Include title slides and text callouts. If your tool allows you to add video layers, title slides and text callouts are best positioned on a separate layer from your footage.
Incorporate music or sound effects (optional). If you’d like to incorporate music or sound effects into your videos, now’s the time to add them. You can find free music in the YouTube audio library.
Mix the sound. The basic idea behind mixing your audio is to make sure that your clips are at the same volume level. Listen to your clips in sequence and make adjustments using the mixer feature within your editing tool to adjust the volume of each clip.
Watch your video over and over. Does the audio sound even? Are the transitions natural? Are your text callouts positioned correctly? Watch your video until you’re satisfied with your editing job, then take a break and come back and watch it one more time with a fresh set of eyes.
Export your video. Once you’re done editing, it’s time to export your video. The export settings you use depend on where you plan on publishing your video. YouTube’s standards are a pretty safe bet; they prefer videos in an MP4 format and accept videos with a frame rate between 24 and 60 fps.
You’ve made it to the finish line! You’ve outlined, scripted, recorded, and edited your video. Now it’s time to put it out into the world.
Uploading course videos is pretty straightforward, but like most steps in this process, you’ll need to make a few decisions before you can call it a day. The first decision you need to make is where you are going to host your video.
If you have a learning management system (LMS) or other eLearning tool, you should be able to upload your video within the system. Every tool is different, but most will have a course management function that supports content uploads and even lets you assign new content to the appropriate course.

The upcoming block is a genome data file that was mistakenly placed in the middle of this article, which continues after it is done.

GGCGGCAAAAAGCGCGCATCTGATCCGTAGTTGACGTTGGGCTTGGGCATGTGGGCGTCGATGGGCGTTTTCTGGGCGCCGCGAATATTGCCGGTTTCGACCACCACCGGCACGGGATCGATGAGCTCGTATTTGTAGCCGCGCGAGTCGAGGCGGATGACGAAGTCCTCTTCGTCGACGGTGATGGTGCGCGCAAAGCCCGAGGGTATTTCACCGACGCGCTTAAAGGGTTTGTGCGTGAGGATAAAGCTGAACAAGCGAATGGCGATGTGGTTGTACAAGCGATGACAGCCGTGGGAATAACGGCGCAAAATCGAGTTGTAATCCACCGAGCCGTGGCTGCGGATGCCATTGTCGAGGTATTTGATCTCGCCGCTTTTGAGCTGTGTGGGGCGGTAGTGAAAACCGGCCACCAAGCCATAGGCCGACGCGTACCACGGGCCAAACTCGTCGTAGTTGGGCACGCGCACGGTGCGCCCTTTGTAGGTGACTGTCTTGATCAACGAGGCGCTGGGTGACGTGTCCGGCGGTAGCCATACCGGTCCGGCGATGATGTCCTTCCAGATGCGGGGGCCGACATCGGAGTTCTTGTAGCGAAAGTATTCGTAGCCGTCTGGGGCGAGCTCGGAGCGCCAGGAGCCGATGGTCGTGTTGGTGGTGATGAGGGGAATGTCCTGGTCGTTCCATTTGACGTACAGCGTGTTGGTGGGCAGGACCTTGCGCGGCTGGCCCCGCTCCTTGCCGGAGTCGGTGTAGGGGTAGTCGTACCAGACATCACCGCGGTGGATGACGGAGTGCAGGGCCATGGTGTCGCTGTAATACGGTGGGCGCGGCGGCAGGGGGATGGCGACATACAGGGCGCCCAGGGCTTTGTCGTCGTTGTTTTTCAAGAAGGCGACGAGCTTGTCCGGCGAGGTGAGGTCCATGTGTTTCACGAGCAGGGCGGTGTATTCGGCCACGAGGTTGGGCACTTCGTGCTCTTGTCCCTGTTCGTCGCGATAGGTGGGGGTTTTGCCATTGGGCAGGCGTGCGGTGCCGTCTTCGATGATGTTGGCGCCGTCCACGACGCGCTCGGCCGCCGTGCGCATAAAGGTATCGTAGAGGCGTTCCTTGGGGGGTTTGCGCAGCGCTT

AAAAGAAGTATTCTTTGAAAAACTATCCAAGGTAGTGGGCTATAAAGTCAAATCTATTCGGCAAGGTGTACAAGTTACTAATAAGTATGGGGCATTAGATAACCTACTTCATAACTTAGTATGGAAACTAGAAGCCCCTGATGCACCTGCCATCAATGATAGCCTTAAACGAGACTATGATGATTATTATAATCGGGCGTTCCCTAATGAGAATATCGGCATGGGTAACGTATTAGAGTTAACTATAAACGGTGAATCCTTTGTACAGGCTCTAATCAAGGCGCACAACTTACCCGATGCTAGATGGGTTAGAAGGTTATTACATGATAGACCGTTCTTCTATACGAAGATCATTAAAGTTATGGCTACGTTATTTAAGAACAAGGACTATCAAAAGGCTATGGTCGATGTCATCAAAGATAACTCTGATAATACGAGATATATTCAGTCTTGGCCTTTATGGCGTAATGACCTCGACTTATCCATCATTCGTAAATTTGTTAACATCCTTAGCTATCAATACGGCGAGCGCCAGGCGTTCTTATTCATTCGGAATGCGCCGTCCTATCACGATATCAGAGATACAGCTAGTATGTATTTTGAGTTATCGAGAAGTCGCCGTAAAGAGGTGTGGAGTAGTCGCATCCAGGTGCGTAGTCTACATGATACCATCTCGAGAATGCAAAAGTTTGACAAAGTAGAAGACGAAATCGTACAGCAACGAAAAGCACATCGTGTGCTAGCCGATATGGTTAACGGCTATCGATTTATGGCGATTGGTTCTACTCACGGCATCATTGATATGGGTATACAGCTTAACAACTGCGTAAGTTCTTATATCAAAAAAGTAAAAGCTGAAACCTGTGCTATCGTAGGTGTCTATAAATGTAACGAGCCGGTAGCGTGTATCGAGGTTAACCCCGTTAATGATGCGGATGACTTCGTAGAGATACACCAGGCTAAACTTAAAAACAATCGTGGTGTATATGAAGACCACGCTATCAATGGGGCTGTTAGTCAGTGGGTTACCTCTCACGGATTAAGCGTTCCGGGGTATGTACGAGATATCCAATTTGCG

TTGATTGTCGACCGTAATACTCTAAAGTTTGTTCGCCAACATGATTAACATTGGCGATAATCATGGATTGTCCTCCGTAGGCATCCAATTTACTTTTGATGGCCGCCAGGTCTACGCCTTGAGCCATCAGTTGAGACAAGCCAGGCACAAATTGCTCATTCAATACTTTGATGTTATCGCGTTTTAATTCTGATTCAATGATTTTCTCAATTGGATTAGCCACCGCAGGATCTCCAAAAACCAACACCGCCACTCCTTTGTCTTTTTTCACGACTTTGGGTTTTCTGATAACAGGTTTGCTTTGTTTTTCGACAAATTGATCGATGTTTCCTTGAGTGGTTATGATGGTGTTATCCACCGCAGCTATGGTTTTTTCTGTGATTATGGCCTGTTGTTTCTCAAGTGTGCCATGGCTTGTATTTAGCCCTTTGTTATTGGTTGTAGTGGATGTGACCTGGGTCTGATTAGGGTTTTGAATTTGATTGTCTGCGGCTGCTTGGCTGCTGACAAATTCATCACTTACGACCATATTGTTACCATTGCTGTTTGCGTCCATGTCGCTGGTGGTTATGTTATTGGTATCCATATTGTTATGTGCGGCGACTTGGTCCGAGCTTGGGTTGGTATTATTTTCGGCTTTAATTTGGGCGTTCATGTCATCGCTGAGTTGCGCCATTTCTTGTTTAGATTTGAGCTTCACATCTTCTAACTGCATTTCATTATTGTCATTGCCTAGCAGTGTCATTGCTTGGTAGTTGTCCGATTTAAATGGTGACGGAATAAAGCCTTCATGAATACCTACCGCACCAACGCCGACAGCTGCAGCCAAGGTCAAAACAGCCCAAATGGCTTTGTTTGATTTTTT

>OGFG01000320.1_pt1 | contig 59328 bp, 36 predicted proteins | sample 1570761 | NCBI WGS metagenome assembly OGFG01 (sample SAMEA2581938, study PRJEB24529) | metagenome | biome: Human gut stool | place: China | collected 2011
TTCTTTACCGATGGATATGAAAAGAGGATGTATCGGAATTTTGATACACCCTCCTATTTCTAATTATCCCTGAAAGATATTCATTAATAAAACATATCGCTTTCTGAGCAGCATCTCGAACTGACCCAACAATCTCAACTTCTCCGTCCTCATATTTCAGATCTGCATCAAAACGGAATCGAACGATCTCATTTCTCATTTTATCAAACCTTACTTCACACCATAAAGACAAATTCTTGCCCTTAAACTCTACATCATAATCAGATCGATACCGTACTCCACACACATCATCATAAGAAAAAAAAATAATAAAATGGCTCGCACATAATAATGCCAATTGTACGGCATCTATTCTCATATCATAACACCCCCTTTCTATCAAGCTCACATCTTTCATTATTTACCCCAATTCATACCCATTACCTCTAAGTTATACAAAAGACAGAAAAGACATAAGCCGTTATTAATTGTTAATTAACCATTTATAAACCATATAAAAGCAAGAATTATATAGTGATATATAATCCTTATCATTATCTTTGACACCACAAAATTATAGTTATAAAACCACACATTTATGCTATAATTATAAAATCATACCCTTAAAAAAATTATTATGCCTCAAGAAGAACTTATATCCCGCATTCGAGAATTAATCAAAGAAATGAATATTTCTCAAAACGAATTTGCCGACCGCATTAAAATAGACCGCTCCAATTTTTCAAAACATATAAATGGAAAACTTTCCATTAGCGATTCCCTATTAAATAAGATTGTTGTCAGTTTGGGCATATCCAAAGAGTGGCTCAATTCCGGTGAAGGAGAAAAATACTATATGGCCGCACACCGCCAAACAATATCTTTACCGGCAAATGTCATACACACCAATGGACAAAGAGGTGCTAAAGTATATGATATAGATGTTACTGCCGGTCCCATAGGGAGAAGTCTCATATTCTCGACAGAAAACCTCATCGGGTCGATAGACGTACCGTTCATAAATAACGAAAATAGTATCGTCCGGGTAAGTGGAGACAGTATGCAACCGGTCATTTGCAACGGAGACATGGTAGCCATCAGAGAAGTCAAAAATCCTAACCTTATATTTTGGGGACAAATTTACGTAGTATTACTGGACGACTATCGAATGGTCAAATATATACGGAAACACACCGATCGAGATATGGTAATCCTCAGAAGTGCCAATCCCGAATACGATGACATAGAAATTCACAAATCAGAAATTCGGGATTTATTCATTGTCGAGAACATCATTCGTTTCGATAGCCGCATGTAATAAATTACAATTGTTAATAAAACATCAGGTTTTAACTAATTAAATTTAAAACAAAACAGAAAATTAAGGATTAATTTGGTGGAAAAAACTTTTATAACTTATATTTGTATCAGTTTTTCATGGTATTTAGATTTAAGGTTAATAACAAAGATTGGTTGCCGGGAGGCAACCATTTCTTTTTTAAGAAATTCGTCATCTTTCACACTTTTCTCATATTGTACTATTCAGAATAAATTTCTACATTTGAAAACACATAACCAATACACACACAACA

If you’re not using eLearning software, your next best option is to upload your video to YouTube. To upload a video to YouTube, login to your account and click the “create a video” button towards the top of the page.
Before you select your file for upload, you’ll need to choose what level of visibility you want for the video—it can be public (anyone will be able to see it), unlisted (still publicly available, but only to people with a direct link), private (only you can view it), or scheduled (it will go live at a later date). Once you’ve chosen the visibility you want, select your file and start uploading. After that, just name your video, write a description, and click “publish.” And with that, you’re done!
Don’t forget to pat yourself on the back for a job well done!
Creating and managing eLearning courses is a lot easier with the right tools in place. Between learning management systems, eLearning course authoring tools, and virtual classroom software, there are a lot of options out there to choose from.
Visit our LMS buyers guide for a head start on your search. There you’ll find information on the different types of LMS, common features of these tools, integrations to keep in mind, and current trends in the eLearning industry. You can also compare top-rated tools, read reviews from real users, and filter our software directory for options that best fit your unique needs.
The applications selected in this article are examples to show a feature in context and are not intended as endorsements or recommendations. They have been obtained from sources believed to be reliable at the time of publication.